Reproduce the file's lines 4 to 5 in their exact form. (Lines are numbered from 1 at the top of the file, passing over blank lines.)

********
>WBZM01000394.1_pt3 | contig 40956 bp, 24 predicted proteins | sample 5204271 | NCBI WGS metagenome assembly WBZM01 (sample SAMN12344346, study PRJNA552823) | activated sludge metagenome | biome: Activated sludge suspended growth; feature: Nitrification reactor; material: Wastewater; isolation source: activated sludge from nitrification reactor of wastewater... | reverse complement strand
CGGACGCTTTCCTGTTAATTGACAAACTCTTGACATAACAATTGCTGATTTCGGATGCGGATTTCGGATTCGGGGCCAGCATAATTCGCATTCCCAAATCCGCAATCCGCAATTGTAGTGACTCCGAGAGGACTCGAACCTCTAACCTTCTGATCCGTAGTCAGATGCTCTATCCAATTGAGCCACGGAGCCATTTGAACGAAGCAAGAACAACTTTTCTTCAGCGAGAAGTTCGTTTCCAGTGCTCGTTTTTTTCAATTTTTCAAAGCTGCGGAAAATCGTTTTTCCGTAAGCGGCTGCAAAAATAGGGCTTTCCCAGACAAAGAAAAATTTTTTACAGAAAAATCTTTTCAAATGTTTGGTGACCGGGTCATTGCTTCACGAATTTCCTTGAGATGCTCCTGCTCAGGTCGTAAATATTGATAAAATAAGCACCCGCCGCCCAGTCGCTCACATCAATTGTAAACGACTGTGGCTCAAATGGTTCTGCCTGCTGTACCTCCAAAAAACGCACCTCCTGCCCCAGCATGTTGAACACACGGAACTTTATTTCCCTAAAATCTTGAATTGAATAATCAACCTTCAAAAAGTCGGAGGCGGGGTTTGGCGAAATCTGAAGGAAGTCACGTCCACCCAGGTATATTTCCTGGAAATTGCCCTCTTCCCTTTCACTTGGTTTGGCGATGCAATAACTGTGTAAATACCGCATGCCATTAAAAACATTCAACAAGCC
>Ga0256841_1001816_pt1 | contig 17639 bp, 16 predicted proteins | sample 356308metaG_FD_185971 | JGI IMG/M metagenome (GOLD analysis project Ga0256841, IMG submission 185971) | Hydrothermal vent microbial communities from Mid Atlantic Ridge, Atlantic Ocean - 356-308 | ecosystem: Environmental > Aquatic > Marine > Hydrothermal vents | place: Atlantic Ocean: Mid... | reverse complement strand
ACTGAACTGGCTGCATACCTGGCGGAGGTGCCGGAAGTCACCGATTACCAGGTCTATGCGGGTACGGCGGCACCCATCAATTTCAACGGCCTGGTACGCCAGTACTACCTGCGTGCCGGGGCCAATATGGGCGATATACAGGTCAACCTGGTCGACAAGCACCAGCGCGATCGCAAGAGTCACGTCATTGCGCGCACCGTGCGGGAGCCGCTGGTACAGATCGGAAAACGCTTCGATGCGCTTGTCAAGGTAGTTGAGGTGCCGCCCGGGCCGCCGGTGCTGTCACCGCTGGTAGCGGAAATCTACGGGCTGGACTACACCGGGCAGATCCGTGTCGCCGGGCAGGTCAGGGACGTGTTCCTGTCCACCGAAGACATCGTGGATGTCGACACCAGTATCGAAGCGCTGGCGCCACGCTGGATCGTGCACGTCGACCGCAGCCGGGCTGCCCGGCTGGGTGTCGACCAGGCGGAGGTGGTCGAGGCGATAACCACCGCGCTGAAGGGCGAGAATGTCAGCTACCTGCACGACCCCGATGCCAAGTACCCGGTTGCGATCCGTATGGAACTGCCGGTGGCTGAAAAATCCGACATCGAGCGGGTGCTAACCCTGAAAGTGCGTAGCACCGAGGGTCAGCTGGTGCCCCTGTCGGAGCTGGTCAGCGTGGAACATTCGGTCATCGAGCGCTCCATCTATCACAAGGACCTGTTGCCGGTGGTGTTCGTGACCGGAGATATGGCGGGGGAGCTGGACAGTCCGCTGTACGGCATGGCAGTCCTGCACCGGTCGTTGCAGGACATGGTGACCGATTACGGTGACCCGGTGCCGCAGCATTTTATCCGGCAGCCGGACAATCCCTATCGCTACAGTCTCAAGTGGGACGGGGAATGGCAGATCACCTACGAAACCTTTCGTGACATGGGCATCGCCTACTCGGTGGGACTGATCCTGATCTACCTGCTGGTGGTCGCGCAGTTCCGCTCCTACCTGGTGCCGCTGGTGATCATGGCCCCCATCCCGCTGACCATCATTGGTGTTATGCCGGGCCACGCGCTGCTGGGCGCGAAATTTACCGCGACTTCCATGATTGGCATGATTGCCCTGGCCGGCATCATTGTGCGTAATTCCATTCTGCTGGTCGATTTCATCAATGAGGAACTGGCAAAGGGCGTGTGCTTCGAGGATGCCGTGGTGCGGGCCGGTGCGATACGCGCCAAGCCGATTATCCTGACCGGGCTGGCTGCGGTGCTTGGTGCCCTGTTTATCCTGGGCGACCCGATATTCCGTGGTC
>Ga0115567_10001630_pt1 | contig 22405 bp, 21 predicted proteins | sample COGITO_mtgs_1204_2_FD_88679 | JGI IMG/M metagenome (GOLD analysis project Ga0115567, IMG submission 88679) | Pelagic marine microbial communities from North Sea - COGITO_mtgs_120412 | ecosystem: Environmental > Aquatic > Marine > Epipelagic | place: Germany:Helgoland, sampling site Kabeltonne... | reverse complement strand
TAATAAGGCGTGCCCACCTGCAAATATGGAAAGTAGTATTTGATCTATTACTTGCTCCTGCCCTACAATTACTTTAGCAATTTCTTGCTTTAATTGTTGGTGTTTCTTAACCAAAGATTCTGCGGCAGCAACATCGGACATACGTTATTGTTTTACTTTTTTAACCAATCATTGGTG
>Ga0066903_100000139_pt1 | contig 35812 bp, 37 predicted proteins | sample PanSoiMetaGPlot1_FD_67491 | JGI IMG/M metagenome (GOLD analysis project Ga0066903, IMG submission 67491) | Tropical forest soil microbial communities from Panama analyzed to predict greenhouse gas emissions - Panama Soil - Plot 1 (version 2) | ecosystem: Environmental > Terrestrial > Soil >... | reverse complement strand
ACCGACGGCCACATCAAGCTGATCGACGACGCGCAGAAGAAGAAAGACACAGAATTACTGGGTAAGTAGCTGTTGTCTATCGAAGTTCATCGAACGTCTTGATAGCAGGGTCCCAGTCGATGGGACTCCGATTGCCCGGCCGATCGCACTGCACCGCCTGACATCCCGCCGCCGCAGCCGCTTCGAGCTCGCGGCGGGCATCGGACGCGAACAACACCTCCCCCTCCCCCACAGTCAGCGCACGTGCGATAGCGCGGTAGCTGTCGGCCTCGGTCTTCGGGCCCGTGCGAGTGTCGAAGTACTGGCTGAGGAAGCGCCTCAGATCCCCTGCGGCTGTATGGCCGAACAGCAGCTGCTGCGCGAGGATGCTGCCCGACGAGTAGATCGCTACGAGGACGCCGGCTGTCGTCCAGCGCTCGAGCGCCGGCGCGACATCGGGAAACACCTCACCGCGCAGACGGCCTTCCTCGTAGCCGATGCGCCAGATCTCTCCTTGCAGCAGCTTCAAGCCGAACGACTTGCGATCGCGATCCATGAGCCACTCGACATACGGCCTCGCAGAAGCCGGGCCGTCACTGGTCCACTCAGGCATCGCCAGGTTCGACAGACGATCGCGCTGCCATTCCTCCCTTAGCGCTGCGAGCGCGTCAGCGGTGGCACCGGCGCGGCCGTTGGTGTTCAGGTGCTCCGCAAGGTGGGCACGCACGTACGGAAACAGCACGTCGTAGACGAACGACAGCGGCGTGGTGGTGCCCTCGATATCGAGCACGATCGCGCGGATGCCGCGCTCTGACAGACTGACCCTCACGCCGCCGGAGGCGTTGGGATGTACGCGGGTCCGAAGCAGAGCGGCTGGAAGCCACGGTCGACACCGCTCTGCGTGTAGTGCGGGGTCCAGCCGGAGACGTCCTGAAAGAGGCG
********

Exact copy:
ACTGAACTGGCTGCATACCTGGCGGAGGTGCCGGAAGTCACCGATTACCAGGTCTATGCGGGTACGGCGGCACCCATCAATTTCAACGGCCTGGTACGCCAGTACTACCTGCGTGCCGGGGCCAATATGGGCGATATACAGGTCAACCTGGTCGACAAGCACCAGCGCGATCGCAAGAGTCACGTCATTGCGCGCACCGTGCGGGAGCCGCTGGTACAGATCGGAAAACGCTTCGATGCGCTTGTCAAGGTAGTTGAGGTGCCGCCCGGGCCGCCGGTGCTGTCACCGCTGGTAGCGGAAATCTACGGGCTGGACTACACCGGGCAGATCCGTGTCGCCGGGCAGGTCAGGGACGTGTTCCTGTCCACCGAAGACATCGTGGATGTCGACACCAGTATCGAAGCGCTGGCGCCACGCTGGATCGTGCACGTCGACCGCAGCCGGGCTGCCCGGCTGGGTGTCGACCAGGCGGAGGTGGTCGAGGCGATAACCACCGCGCTGAAGGGCGAGAATGTCAGCTACCTGCACGACCCCGATGCCAAGTACCCGGTTGCGATCCGTATGGAACTGCCGGTGGCTGAAAAATCCGACATCGAGCGGGTGCTAACCCTGAAAGTGCGTAGCACCGAGGGTCAGCTGGTGCCCCTGTCGGAGCTGGTCAGCGTGGAACATTCGGTCATCGAGCGCTCCATCTATCACAAGGACCTGTTGCCGGTGGTGTTCGTGACCGGAGATATGGCGGGGGAGCTGGACAGTCCGCTGTACGGCATGGCAGTCCTGCACCGGTCGTTGCAGGACATGGTGACCGATTACGGTGACCCGGTGCCGCAGCATTTTATCCGGCAGCCGGACAATCCCTATCGCTACAGTCTCAAGTGGGACGGGGAATGGCAGATCACCTACGAAACCTTTCGTGACATGGGCATCGCCTACTCGGTGGGACTGATCCTGATCTACCTGCTGGTGGTCGCGCAGTTCCGCTCCTACCTGGTGCCGCTGGTGATCATGGCCCCCATCCCGCTGACCATCATTGGTGTTATGCCGGGCCACGCGCTGCTGGGCGCGAAATTTACCGCGACTTCCATGATTGGCATGATTGCCCTGGCCGGCATCATTGTGCGTAATTCCATTCTGCTGGTCGATTTCATCAATGAGGAACTGGCAAAGGGCGTGTGCTTCGAGGATGCCGTGGTGCGGGCCGGTGCGATACGCGCCAAGCCGATTATCCTGACCGGGCTGGCTGCGGTGCTTGGTGCCCTGTTTATCCTGGGCGACCCGATATTCCGTGGTC
>Ga0115567_10001630_pt1 | contig 22405 bp, 21 predicted proteins | sample COGITO_mtgs_1204_2_FD_88679 | JGI IMG/M metagenome (GOLD analysis project Ga0115567, IMG submission 88679) | Pelagic marine microbial communities from North Sea - COGITO_mtgs_120412 | ecosystem: Environmental > Aquatic > Marine > Epipelagic | place: Germany:Helgoland, sampling site Kabeltonne... | reverse complement strand